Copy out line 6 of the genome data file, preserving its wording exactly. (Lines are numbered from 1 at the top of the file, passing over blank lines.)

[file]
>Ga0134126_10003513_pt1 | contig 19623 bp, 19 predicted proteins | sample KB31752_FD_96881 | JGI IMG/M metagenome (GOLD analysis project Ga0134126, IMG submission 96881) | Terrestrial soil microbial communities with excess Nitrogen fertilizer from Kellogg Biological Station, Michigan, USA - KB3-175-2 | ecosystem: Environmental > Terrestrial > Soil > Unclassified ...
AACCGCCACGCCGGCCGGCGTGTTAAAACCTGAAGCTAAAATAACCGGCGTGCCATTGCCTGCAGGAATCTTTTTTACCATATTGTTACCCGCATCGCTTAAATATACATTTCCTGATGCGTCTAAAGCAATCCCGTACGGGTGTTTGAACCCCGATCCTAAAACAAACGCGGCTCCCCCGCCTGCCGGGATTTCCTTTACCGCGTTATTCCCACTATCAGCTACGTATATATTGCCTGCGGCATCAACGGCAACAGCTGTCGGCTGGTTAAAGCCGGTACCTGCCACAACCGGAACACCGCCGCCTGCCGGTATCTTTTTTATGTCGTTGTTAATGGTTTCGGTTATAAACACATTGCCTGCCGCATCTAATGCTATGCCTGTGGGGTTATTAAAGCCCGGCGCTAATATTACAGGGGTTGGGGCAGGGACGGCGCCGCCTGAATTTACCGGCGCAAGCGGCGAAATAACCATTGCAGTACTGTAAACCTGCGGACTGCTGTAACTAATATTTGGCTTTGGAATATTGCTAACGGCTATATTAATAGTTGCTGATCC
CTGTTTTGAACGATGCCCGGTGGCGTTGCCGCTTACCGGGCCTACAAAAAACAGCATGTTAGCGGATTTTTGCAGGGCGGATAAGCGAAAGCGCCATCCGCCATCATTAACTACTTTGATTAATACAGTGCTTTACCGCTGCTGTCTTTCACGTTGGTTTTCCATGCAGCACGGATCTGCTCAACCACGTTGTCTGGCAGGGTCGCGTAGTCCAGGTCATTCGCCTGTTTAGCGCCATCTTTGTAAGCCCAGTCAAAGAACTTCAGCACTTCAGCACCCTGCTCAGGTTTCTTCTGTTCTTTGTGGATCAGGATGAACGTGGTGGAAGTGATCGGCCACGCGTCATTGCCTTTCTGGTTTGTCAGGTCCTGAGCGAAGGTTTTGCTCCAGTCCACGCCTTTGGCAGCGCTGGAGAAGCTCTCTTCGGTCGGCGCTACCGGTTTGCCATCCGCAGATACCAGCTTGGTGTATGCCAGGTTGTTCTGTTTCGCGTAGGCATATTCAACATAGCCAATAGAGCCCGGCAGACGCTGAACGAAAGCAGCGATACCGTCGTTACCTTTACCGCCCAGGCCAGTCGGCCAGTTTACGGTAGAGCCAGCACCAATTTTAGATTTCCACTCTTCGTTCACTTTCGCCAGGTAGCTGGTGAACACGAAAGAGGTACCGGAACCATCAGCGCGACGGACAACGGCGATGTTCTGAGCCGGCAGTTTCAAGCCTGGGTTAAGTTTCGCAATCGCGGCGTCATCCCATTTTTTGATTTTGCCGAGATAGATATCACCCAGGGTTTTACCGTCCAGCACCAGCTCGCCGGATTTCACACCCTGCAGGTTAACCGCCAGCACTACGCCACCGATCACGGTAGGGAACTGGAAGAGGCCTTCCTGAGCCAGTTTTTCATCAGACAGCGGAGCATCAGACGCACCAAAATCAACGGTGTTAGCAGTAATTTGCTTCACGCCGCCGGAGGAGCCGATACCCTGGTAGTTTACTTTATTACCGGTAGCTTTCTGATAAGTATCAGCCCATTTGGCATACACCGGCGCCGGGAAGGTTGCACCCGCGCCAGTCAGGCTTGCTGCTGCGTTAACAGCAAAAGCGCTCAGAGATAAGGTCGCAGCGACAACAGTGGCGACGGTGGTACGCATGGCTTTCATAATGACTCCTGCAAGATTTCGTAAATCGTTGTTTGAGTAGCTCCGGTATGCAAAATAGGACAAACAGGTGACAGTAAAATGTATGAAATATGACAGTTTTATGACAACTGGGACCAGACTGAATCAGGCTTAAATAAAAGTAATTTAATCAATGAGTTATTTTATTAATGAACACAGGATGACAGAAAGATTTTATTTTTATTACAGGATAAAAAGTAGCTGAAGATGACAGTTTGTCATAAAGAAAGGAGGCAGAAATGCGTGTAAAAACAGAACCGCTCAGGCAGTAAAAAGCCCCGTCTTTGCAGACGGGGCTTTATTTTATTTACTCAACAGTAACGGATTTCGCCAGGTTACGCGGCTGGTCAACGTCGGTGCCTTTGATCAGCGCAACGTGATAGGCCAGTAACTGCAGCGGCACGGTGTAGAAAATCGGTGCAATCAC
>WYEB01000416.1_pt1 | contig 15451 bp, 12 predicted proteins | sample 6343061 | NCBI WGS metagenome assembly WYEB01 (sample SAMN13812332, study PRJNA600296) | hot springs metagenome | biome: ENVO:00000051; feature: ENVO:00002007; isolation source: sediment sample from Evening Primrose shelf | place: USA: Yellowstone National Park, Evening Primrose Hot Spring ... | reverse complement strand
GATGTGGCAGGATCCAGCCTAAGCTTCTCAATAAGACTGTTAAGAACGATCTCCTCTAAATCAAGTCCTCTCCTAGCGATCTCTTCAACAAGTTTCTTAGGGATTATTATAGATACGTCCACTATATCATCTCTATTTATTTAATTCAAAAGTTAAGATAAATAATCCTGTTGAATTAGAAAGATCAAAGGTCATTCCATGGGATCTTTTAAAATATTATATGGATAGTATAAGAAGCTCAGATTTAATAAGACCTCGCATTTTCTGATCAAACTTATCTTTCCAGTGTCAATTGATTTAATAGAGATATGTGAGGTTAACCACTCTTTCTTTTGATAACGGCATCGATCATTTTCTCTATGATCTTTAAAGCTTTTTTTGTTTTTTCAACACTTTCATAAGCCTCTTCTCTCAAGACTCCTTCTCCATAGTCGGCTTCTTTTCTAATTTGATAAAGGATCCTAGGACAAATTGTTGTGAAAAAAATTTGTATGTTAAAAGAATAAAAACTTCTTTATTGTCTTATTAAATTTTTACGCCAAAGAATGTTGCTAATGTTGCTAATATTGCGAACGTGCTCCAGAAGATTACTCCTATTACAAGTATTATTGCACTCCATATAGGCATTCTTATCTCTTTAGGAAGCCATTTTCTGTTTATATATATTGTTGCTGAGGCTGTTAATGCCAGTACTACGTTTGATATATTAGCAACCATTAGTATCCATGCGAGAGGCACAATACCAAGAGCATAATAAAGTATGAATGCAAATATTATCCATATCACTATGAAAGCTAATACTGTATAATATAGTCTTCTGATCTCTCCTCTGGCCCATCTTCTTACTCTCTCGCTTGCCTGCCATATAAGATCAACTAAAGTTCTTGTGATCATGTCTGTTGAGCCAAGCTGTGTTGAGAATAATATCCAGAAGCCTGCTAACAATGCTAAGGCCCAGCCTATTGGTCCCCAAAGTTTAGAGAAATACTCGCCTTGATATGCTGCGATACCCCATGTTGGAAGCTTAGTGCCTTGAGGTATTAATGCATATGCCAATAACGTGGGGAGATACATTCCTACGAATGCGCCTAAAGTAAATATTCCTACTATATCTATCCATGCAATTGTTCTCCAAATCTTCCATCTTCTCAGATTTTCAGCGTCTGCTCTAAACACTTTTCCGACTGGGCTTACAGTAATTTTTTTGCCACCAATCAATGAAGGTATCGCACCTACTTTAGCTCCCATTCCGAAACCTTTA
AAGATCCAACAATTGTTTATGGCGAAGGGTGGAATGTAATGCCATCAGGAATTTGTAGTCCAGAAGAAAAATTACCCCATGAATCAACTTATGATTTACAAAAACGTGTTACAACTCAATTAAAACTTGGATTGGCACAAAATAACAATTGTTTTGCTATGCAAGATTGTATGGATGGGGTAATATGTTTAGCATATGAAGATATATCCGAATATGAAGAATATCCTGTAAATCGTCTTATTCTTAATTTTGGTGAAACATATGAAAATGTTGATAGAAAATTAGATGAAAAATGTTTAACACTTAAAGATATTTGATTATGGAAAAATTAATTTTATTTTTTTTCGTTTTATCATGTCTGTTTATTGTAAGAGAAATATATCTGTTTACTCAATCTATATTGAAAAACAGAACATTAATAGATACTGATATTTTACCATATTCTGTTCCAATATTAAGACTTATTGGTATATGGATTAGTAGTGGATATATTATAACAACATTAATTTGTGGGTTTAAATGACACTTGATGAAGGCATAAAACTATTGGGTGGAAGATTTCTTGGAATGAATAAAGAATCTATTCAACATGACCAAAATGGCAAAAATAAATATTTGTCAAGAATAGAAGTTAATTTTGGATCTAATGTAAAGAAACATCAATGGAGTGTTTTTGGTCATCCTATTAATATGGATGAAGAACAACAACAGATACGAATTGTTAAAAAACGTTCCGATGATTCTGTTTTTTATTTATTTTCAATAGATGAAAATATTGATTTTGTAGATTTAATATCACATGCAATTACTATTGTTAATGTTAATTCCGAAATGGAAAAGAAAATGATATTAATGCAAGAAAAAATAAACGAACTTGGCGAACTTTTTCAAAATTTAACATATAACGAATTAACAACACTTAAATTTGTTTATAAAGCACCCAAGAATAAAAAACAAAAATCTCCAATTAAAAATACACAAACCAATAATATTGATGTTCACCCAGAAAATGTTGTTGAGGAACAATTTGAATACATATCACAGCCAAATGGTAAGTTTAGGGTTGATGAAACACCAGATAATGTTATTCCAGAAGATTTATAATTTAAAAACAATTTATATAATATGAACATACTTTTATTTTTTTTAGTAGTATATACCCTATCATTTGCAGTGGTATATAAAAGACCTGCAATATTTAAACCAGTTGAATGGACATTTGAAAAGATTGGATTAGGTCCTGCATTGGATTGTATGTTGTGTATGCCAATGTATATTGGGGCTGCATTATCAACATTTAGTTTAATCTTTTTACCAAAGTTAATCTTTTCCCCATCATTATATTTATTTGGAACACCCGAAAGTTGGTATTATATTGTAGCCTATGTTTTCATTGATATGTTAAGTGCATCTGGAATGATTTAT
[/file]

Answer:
AAGATCCAACAATTGTTTATGGCGAAGGGTGGAATGTAATGCCATCAGGAATTTGTAGTCCAGAAGAAAAATTACCCCATGAATCAACTTATGATTTACAAAAACGTGTTACAACTCAATTAAAACTTGGATTGGCACAAAATAACAATTGTTTTGCTATGCAAGATTGTATGGATGGGGTAATATGTTTAGCATATGAAGATATATCCGAATATGAAGAATATCCTGTAAATCGTCTTATTCTTAATTTTGGTGAAACATATGAAAATGTTGATAGAAAATTAGATGAAAAATGTTTAACACTTAAAGATATTTGATTATGGAAAAATTAATTTTATTTTTTTTCGTTTTATCATGTCTGTTTATTGTAAGAGAAATATATCTGTTTACTCAATCTATATTGAAAAACAGAACATTAATAGATACTGATATTTTACCATATTCTGTTCCAATATTAAGACTTATTGGTATATGGATTAGTAGTGGATATATTATAACAACATTAATTTGTGGGTTTAAATGACACTTGATGAAGGCATAAAACTATTGGGTGGAAGATTTCTTGGAATGAATAAAGAATCTATTCAACATGACCAAAATGGCAAAAATAAATATTTGTCAAGAATAGAAGTTAATTTTGGATCTAATGTAAAGAAACATCAATGGAGTGTTTTTGGTCATCCTATTAATATGGATGAAGAACAACAACAGATACGAATTGTTAAAAAACGTTCCGATGATTCTGTTTTTTATTTATTTTCAATAGATGAAAATATTGATTTTGTAGATTTAATATCACATGCAATTACTATTGTTAATGTTAATTCCGAAATGGAAAAGAAAATGATATTAATGCAAGAAAAAATAAACGAACTTGGCGAACTTTTTCAAAATTTAACATATAACGAATTAACAACACTTAAATTTGTTTATAAAGCACCCAAGAATAAAAAACAAAAATCTCCAATTAAAAATACACAAACCAATAATATTGATGTTCACCCAGAAAATGTTGTTGAGGAACAATTTGAATACATATCACAGCCAAATGGTAAGTTTAGGGTTGATGAAACACCAGATAATGTTATTCCAGAAGATTTATAATTTAAAAACAATTTATATAATATGAACATACTTTTATTTTTTTTAGTAGTATATACCCTATCATTTGCAGTGGTATATAAAAGACCTGCAATATTTAAACCAGTTGAATGGACATTTGAAAAGATTGGATTAGGTCCTGCATTGGATTGTATGTTGTGTATGCCAATGTATATTGGGGCTGCATTATCAACATTTAGTTTAATCTTTTTACCAAAGTTAATCTTTTCCCCATCATTATATTTATTTGGAACACCCGAAAGTTGGTATTATATTGTAGCCTATGTTTTCATTGATATGTTAAGTGCATCTGGAATGATTTAT